Updated: Nov 27, 2021
South Florida Classical Review
Ludwig van Beethoven changed the course of music history. The titan from Bonn’s boldly original scores have echoed through the centuries and inspired countless composers to pay tribute, both directly and through thematic metamorphosis of his creations.
Kaleidoscope MusArt’s program “Beethoven in the New World” on Thursday night at Granada Presbyterian Church in Coral Gables illustrated the historical influence of that seminal genius on artists past and present. The formidably gifted American pianist Reed Tetzloff’s recital avoided the most obvious and overplayed works in favor of the new and the challenging.
Born in Calcutta in 1945, Clarence Barlow studied with avant-garde icon Karlheinz Stockhausen, taught at the famous Darmstadt Summer Course for New Music, developed computer music software and installations and worked in the computer music studios of Paris’ IRCAM and Chicago’s Northwestern University. His scores are strongly influenced by the relationship of music to mathematic, phonetic speech and science.
These wide-ranging interests are fully evident in Barlow’s No. V: Three Bagatelles, in which three Beethoven melodies are constantly recycled simultaneously between the bass line, accompaniment and main theme. “Für Elise” is treated to wildly creative embellishments and the rumbling bass beneath the iconic first movement melody of the Moonlight Sonata adds a touch of wit. The humor and constantly surprising musical turns of Barlow’s pastiche is like Beethoven filtered through the mind of John Cage. Tetzloff approached this startling creation with big-boned intensity and extremes of volume in tonal shadings that encompassed beauty and pounding fury in equal measure.
American composer Jonathan Dawe studied at the Juilliard School with Milton Babbitt and is now a faculty member of that elite conservatory. His Ten Bagatelles (2013) offer modernist updates of Beethoven’s pianistic vignettes. Wild harmonics, blues, jazz and improvisation all enhance Dawe’s tremendously entertaining suite. The nonstop energy of “Quarter Not=120”(No. 2) and the moody tone painting of the Andante (No. 3) are particularly distinguished. Tetzloff’s rock-solid technique was put to the test in Dawe’s daunting cameos but he also was also eloquent in the final two, more lyric sections.
(The Barlow and Dawe works were winners of Kaleidoscope MuArt’s 2020 Call for Scores titled “Bagatelles for Beethoven.” Inesa Gegprifti, an adjunct faculty member at the UM Frost School of Music and a critic for South Florida Classical Review, is president of Kaleidoscope MusArt.) Tetzloff’s reading of Beethoven’s Sonata No. 28 in A Major, Op. 101 was deeply reflective and illuminating. This first sonata of Beethoven’s late period finds its creator in his most experimental and striking mode. The serene introduction to the first movement was taken slowly, allowing a natural flow and pulse to the Allegretto, ma non troppo. Quirky accents at rapid pace fully captured the spirit of the Vivace alla marcia. Tetzloff’s unconventional interpretive approach proved diverting in its sheer extremes. Like the slow movements of Beethoven’s late string quartets, the Adagio, ma non troppo, con affetto seems to transcend earthly time and space. Played with expansive range and luminous tone, Tetzloff captured the music’s stillness and pathos. There was boisterous spirit and rhythmic buoyancy in the final Allegro. The fugal voices were fully transparent under Tetzloff’s agile fingers.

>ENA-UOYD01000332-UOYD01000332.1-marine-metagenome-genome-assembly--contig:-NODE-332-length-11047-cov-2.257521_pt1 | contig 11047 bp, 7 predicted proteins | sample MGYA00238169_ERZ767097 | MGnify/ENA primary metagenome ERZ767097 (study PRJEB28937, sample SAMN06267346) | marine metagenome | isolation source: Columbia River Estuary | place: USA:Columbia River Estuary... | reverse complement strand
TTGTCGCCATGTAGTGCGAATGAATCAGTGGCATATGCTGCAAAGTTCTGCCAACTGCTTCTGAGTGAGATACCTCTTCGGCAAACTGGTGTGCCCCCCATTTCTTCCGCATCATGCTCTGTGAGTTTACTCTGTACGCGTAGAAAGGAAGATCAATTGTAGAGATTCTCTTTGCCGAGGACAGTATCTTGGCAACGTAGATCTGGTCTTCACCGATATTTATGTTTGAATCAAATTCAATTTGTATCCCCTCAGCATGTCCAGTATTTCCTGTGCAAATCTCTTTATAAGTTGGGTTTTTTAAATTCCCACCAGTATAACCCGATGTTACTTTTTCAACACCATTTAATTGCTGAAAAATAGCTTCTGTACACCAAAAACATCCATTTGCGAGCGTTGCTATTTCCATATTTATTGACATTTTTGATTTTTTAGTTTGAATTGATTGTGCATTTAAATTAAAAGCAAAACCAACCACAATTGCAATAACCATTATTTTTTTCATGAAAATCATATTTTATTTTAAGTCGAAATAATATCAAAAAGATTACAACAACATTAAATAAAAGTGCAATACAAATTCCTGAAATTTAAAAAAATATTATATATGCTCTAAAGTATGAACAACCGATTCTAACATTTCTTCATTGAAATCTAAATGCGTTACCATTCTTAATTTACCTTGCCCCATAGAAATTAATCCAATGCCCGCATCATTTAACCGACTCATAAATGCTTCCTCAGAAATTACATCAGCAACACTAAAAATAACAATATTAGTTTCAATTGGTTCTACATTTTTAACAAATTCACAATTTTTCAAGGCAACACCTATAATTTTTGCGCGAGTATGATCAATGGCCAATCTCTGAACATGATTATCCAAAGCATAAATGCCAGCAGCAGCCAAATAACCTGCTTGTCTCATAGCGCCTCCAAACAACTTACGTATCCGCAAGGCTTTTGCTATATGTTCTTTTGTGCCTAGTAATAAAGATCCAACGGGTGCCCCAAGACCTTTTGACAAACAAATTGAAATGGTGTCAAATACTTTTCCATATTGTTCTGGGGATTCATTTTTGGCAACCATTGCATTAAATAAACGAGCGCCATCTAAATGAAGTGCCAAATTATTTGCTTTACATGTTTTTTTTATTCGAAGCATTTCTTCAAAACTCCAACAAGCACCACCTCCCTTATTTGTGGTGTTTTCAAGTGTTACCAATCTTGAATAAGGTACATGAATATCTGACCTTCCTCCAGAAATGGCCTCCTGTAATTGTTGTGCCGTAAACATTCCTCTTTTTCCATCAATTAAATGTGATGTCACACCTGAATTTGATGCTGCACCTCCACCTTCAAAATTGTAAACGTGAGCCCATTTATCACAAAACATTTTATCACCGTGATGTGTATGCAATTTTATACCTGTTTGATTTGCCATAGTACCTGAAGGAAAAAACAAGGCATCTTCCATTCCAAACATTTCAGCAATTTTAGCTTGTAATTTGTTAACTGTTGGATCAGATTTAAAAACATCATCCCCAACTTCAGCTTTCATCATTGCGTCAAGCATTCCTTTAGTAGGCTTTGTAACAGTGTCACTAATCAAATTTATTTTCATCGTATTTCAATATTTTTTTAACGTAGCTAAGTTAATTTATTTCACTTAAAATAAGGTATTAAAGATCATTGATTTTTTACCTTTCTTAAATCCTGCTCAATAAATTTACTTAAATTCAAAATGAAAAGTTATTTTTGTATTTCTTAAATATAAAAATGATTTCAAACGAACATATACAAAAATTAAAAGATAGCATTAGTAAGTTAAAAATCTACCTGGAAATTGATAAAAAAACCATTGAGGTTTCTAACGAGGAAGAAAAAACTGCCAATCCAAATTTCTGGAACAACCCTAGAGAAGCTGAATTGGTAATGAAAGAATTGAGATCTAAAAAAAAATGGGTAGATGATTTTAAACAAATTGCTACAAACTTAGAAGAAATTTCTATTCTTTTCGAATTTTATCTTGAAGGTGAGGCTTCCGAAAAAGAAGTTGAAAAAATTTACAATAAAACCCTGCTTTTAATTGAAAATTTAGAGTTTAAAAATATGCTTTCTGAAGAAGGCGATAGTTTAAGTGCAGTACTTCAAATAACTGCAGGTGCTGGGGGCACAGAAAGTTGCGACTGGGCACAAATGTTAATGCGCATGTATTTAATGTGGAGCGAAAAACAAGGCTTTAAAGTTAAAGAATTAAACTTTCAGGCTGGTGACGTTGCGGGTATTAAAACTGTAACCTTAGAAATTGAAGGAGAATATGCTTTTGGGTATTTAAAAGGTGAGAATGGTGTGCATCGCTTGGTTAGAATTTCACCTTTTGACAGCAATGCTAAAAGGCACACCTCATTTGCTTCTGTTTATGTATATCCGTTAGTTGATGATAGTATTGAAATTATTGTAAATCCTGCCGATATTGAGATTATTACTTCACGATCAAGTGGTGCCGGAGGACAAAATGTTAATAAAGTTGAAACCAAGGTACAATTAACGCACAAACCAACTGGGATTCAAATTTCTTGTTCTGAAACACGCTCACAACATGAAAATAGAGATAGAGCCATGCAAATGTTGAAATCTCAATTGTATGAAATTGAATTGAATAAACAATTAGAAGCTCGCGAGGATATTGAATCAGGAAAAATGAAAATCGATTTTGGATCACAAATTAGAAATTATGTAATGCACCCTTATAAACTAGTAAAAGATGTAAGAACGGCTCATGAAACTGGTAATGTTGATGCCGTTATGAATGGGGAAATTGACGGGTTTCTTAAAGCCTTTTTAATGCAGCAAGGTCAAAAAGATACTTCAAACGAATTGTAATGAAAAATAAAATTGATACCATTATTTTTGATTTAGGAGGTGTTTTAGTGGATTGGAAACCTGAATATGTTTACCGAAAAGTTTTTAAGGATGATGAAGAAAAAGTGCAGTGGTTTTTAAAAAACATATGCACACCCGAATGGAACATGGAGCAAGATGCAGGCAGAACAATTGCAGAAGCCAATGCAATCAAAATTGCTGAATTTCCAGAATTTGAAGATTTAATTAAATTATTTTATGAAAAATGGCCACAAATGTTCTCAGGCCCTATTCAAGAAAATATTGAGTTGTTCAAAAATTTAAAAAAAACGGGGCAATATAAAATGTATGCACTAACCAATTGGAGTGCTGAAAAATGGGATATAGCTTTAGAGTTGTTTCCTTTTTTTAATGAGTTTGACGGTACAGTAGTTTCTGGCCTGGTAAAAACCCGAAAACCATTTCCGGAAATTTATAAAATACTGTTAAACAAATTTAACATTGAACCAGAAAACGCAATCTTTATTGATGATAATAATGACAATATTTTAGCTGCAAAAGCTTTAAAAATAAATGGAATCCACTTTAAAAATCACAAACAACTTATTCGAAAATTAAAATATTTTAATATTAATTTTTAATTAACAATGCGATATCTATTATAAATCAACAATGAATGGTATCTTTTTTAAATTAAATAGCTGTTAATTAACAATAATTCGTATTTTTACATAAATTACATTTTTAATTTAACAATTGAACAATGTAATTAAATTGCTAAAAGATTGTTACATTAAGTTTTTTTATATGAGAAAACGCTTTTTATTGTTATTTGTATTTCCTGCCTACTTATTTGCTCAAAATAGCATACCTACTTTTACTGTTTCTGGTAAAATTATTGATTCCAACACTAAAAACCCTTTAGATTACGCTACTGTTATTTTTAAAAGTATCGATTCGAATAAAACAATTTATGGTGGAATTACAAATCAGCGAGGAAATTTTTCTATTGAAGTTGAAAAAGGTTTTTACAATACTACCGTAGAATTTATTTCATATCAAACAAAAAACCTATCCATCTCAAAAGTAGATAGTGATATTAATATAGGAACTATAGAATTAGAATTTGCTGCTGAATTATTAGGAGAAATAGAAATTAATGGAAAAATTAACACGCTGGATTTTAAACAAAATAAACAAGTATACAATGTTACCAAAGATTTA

Any performance of Charles Ives’ Sonata No. 2 (“Concord”) is an event. Tetzloff called Ives “the founding father of American music” in pre-performance remarks. He certainly was an American original and no work quite illustrates Ives’ collage of thorny modernist strokes, church hymns and patriotic songs and marches quite like the Concord. Add repeated quotes from Beethoven’s 5th Symphony and Ives’ own idiosyncratic paths and you have a one-of-a-kind musical bouillabaisse.
Paying tribute to New England’s Transcendentalist writers, Ives launches the initial” Emerson” movement with hammer-like dissonant chords that have not lost their ability to shock over 100 years after the score’s genesis. Here and in the scherzo-like “Hawthorne” section, Tetzloff was fully equal to the music’s Herculean demands. The repose of the lyrical interludes was tinged with bitters, which made the hard-driving volleys that much more effective.
“The Alcotts,” the sonata’s third movement, paints a quiet scene of Louisa May Alcott and her sisters and parents practicing at the piano. Replete with wrong notes, Ives’ portrait streams with homespun charm and nobility. Tetzloff’s wonderfully varied gradations of softness and high volume matched the intimacy of Ives’ vision.
From the mystery of the first bars of the concluding “Thoreau” movement, Ives seems to embody the spirit of Transcendentalism in sound. As in many of Beethoven’s late works, the music seems to reach a higher plane of existence in its beauty and originality. Tetzloff brought almost symphonic sonority to these extraordinary final pages.
For an encore, Tetzloff infused Schumann’s Arabesque in C Major with verve while bringing a stately line to the contrasting episodes. Like the late Peter Serkin, Tetzloff is an artist of broad musical tastes and individuality. One looks forward to hearing more from this fascinating interpreter.
By Lawrence Budmen
Kaleidoscope MusArt will stream the entire concert 5 p.m. October 9 with a live Q & A following the performance featuring Reed Tetzloff, Clarence Barlow and Jonathan Dawe.
The stream is free but registration is required at KMA21Demio. kaleidoscopemusart.com